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SE measurement in the long wavelength range. Standard reflection measurements with K-K analysis have been used to determine the complex dielectric function of opaque materials. However, uncertainty can exist in the extracted dielectric constants [23]. In contrast, SE simultaneously measures both the amplitude ratio and phase difference of polarized light, $\rho = {\raise0.7ex\hbox{${{r_p}}$} \!\mathord{\left/ {\vphantom {{{r_p}} {{r_s}}}} \right.}\!\lower0.7ex\hbox{${{r_s}}$}} = \tan \psi {e^{ - i{\Delta}}}$, which provides direct access to the real and imaginary parts of the dielectric function without having to rely on a K-K analysis procedure [24]. In our SE measurements, two variable-angle spectroscopic ellipsometers (VASE and IR-VASE, J. A. Woollam) were used in the spectral range of 0.50 – 4.2 eV and 0.18 – 0.62 eV, respectively. All SE measurements were taken at three angles of incidence of 60°, 67.5°, and 75°, and analyzed simultaneously using WVASE software (J. A. Woollam). No incident angle dependence in the effective dielectric function was observed, verifying the expected isotropic optical properties of Ag. In order to extract the complex dielectric function, $\varepsilon = {\varepsilon _1} + i{\varepsilon _2}$, we fit the entire data set with a combination of the Drude model and a parametric oscillator model [25] (see Appendix C for details). In the energy region of 0.18 – 1 eV that we focus on, the Drude model is applied. These models ensure that the extracted optical constants satisfy the K-K consistency requirement over the entire spectral range (see Fig. 6. in Appendix E). Moreover, an iterative fitting method is applied based on the layered structure shown in Fig. 1(c). The multilayer structure consists of a 2 nm Al2O3 capping layer, a 300 nm epitaxial Ag film, and a Si substrate. We start the fitting from a set of initial dielectric constants for each layer using independently measured values for the Si substrate and a reference data file included in the WVASE software for the 2 nm Al2O3 cap layer. We do not expect that either the values for Si or Al2O3 have appreciable influence on the extracted optical constants of Ag. The 300 nm Ag film is optically thick, which was confirmed while analyzing the ellipsometric data, therefore the Si substrate has no influence. Thus, the extracted optical constants are due to the epitaxial Ag.

Complex dielectric function of epitaxial silver film. Negative real part ($- {\varepsilon _1}$) and positive imaginary part (${\varepsilon _2}$) of the optical dielectric constants of the epitaxial Ag in the spectral range of 0.18 – 1 eV are plotted in Fig. 2(a) and 2(b) (red). The results from Palik’s Handbook of optical constants [10] (green), Johnson and Christy (JC) [11] (gray), Yang et al. [16] (blue), and McPeak et al. [17] (purple) are shown for comparison. This comparison demonstrates the variations among the existing literature values in this relatively narrow spectral range. The insets in Fig. 2(a) and 2(b) zoom in the region difficult to distinguish between different sets of measurements. The residues in Fig. 2(a) and 2(b) are the difference between the calculated effective dielectric function and the experimentally measured effective dielectric function. All residues in this region are centered around zero, suggesting that the experimental SE data is fitted well with the chosen model. In the narrow range of 0.5 – 0.6 eV, one can observe noise that is higher than the other spectral region. We suggest that these higher uncertainties are associated with the residual instrumental errors since we included two data sets taken by two different ellipsometers in this spectral region. The two data sets are simultaneously fitted to extend the spectral range. Large uncertainty of ${\varepsilon _2}$ exists in JC’s data [11] (∼ 40%) as indicated by the gray shaded curves in the energy range of 0.64 – 1 eV. This uncertainty likely resulted from the poor detector efficiency in the long wavelength range in those previous measurements. The dielectric constants in the range of 1 – 4.2 eV are shown in Appendix D because they are not the focus of our study.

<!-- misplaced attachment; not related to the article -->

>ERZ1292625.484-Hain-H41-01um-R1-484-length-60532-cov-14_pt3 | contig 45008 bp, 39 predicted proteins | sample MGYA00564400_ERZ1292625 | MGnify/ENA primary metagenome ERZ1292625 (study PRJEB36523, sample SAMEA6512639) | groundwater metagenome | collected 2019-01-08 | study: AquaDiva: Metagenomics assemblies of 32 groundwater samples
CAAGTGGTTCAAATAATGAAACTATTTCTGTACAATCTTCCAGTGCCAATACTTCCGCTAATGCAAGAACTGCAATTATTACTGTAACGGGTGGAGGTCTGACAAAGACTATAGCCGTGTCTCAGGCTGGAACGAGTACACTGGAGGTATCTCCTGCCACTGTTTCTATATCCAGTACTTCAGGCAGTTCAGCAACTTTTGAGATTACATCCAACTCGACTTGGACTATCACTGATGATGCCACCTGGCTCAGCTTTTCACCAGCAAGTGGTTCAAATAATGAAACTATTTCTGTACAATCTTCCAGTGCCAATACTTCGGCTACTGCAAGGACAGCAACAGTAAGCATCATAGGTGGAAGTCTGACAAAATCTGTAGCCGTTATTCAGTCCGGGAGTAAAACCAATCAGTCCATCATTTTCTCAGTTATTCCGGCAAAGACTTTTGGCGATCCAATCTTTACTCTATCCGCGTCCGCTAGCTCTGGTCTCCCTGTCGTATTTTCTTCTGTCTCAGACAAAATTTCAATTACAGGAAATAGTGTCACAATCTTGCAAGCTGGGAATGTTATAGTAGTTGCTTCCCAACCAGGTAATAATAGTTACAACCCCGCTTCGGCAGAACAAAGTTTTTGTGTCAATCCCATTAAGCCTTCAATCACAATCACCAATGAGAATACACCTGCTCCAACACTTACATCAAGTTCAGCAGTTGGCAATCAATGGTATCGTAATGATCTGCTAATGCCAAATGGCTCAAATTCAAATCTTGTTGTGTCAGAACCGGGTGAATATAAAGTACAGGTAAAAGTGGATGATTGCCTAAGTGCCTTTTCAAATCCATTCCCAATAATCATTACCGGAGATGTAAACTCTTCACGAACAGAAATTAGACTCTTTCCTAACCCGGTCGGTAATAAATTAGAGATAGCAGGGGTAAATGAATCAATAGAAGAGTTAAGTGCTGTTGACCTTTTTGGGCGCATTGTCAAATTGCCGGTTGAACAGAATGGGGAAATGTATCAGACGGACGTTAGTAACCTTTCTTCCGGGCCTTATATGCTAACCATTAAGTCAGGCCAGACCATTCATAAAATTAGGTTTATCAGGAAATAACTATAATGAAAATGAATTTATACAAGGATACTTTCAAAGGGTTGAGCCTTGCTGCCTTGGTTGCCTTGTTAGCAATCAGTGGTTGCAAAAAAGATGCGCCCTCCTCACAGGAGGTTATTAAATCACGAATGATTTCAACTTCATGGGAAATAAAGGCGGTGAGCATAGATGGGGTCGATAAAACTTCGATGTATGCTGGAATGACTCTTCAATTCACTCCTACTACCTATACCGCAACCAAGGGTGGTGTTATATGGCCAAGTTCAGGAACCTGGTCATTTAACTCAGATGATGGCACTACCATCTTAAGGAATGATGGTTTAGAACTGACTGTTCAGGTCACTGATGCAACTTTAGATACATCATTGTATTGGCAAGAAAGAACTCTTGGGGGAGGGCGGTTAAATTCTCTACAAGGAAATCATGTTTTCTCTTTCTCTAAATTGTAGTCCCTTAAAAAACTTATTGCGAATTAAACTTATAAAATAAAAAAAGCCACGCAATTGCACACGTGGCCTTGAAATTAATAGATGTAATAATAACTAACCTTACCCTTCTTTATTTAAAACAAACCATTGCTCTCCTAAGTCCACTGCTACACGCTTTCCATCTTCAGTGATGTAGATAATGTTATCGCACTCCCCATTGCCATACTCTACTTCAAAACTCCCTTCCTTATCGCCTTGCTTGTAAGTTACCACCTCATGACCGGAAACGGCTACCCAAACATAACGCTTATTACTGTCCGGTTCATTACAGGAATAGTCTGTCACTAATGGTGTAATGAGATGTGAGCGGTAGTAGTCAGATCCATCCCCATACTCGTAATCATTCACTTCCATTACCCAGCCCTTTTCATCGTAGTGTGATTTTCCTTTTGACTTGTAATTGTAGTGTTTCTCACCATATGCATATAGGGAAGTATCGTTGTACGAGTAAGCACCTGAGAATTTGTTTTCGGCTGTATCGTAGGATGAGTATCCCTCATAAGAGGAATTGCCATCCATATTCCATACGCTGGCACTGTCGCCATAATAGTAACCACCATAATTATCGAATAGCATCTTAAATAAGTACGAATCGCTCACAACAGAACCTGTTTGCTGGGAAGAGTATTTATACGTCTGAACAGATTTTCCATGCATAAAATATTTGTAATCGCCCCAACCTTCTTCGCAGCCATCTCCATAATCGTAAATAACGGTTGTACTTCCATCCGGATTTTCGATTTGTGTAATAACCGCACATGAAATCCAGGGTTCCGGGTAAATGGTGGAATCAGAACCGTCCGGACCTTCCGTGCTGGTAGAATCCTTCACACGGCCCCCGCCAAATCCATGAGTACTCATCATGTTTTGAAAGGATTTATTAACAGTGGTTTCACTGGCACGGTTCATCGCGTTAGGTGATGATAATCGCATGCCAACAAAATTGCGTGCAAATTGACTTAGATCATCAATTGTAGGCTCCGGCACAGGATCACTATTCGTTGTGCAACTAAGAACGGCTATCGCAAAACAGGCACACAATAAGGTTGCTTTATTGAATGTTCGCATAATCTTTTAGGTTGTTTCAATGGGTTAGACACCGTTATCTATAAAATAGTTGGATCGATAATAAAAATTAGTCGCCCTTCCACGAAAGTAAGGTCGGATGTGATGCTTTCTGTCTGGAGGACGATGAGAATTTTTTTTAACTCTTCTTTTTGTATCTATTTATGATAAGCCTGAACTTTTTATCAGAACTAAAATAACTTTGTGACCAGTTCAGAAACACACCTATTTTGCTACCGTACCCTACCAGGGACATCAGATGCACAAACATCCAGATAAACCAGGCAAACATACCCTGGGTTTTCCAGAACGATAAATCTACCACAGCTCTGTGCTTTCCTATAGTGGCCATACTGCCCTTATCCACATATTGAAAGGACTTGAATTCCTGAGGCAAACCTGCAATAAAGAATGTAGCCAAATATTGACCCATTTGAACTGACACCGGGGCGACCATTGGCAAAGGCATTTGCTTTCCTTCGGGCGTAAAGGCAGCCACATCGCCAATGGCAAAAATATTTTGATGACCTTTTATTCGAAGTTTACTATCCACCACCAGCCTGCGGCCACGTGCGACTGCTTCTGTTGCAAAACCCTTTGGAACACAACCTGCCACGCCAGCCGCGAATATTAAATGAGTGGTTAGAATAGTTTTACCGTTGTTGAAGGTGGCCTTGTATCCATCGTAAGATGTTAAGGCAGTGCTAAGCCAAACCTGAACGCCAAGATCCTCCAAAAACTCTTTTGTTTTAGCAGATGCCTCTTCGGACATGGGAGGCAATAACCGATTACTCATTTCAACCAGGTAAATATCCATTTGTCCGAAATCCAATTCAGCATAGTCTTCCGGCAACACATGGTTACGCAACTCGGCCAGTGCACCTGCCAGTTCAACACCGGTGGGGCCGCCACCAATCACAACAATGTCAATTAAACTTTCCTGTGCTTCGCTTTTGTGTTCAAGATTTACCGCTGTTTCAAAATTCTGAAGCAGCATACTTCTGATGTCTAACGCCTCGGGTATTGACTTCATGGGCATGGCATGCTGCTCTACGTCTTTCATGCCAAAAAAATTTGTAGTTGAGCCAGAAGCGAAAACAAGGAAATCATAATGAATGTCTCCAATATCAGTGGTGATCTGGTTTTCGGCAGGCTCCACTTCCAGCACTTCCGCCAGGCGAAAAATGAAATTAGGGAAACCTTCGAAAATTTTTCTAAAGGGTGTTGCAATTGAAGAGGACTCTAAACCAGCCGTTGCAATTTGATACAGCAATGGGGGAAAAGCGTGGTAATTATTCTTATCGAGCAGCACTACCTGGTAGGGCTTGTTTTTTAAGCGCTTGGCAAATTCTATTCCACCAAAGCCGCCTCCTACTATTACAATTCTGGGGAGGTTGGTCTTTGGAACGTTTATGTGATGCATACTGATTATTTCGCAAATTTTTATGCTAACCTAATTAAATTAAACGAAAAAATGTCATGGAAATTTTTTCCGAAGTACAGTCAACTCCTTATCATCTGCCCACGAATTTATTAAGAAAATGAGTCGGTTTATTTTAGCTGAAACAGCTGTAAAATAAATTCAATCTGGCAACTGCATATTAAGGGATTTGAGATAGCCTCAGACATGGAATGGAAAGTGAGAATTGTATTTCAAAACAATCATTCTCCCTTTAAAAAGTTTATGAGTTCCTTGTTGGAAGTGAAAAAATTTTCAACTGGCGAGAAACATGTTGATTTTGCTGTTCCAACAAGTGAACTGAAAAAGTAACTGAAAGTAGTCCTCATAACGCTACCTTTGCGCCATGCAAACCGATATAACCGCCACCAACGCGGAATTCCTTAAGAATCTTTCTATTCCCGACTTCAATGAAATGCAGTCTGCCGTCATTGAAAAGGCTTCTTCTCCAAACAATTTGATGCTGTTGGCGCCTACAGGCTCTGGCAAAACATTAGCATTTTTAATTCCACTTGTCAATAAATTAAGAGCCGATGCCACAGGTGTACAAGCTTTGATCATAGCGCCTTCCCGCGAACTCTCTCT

Fig. 2. (a) Negative real part and (b) imaginary part of dielectric function of epitaxial Ag film from 0.18 to 1 eV (red). Data from Ref. [10,11,16,17] are shown together with gray shaded curve representing the uncertainties in the JC data for comparison. The fitting residues for the epitaxial Ag film are plotted below (a,b). See Data File 1 for optical constants.

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Fig. 3. Plot (a)-(c) show the calculated surface plasmon propagation lengths (LSPP) and the quality factors for localized surface plasmon resonances (QLSPR) and surface plasmon polaritons (QSPP) in the infrared spectral ranges from this work and literatures [10,16].

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3. Discussion

Optical properties of epitaxial silver and Drude model. Optical properties of metals are determined by both free and bound electrons. The free electron contribution to the dielectric function is significantly increased with decreasing frequency, where the optical properties are dominated by intraband transitions within the conduction band. In this low energy region, the complex dielectric function of a metal, described by the Drude model with the approximation of a non-interacting conduction electron gas, is given by

$$\varepsilon (\omega )= {\varepsilon _\infty } - \frac{{\omega _p^2}}{{\omega ({\omega + i/\tau } )}}\;, $$